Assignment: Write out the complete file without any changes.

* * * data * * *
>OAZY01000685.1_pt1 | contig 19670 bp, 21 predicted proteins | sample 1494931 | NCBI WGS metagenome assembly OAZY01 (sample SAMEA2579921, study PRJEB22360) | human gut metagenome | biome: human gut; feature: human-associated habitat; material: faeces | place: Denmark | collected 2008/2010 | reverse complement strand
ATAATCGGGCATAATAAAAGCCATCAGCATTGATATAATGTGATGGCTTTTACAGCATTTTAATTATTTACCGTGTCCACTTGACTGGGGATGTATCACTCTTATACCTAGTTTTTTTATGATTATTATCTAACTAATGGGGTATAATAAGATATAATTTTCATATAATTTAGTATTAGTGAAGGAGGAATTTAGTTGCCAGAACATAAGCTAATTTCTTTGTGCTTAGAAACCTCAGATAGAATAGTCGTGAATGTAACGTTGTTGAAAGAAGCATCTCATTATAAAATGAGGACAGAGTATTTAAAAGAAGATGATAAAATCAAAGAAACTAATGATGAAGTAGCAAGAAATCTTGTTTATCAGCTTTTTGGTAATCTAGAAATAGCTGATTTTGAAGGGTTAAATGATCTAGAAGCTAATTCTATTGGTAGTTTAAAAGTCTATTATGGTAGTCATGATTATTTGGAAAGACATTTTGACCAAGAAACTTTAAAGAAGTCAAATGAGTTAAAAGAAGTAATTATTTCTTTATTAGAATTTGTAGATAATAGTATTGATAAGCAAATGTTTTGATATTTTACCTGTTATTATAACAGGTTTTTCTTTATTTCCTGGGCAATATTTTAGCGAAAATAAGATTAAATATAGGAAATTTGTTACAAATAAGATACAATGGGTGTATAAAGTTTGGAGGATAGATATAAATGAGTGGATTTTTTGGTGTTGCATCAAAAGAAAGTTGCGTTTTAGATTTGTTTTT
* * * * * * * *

>OAZY01000685.1_pt1 | contig 19670 bp, 21 predicted proteins | sample 1494931 | NCBI WGS metagenome assembly OAZY01 (sample SAMEA2579921, study PRJEB22360) | human gut metagenome | biome: human gut; feature: human-associated habitat; material: faeces | place: Denmark | collected 2008/2010 | reverse complement strand
ATAATCGGGCATAATAAAAGCCATCAGCATTGATATAATGTGATGGCTTTTACAGCATTTTAATTATTTACCGTGTCCACTTGACTGGGGATGTATCACTCTTATACCTAGTTTTTTTATGATTATTATCTAACTAATGGGGTATAATAAGATATAATTTTCATATAATTTAGTATTAGTGAAGGAGGAATTTAGTTGCCAGAACATAAGCTAATTTCTTTGTGCTTAGAAACCTCAGATAGAATAGTCGTGAATGTAACGTTGTTGAAAGAAGCATCTCATTATAAAATGAGGACAGAGTATTTAAAAGAAGATGATAAAATCAAAGAAACTAATGATGAAGTAGCAAGAAATCTTGTTTATCAGCTTTTTGGTAATCTAGAAATAGCTGATTTTGAAGGGTTAAATGATCTAGAAGCTAATTCTATTGGTAGTTTAAAAGTCTATTATGGTAGTCATGATTATTTGGAAAGACATTTTGACCAAGAAACTTTAAAGAAGTCAAATGAGTTAAAAGAAGTAATTATTTCTTTATTAGAATTTGTAGATAATAGTATTGATAAGCAAATGTTTTGATATTTTACCTGTTATTATAACAGGTTTTTCTTTATTTCCTGGGCAATATTTTAGCGAAAATAAGATTAAATATAGGAAATTTGTTACAAATAAGATACAATGGGTGTATAAAGTTTGGAGGATAGATATAAATGAGTGGATTTTTTGGTGTTGCATCAAAAGAAAGTTGCGTTTTAGATTTGTTTTT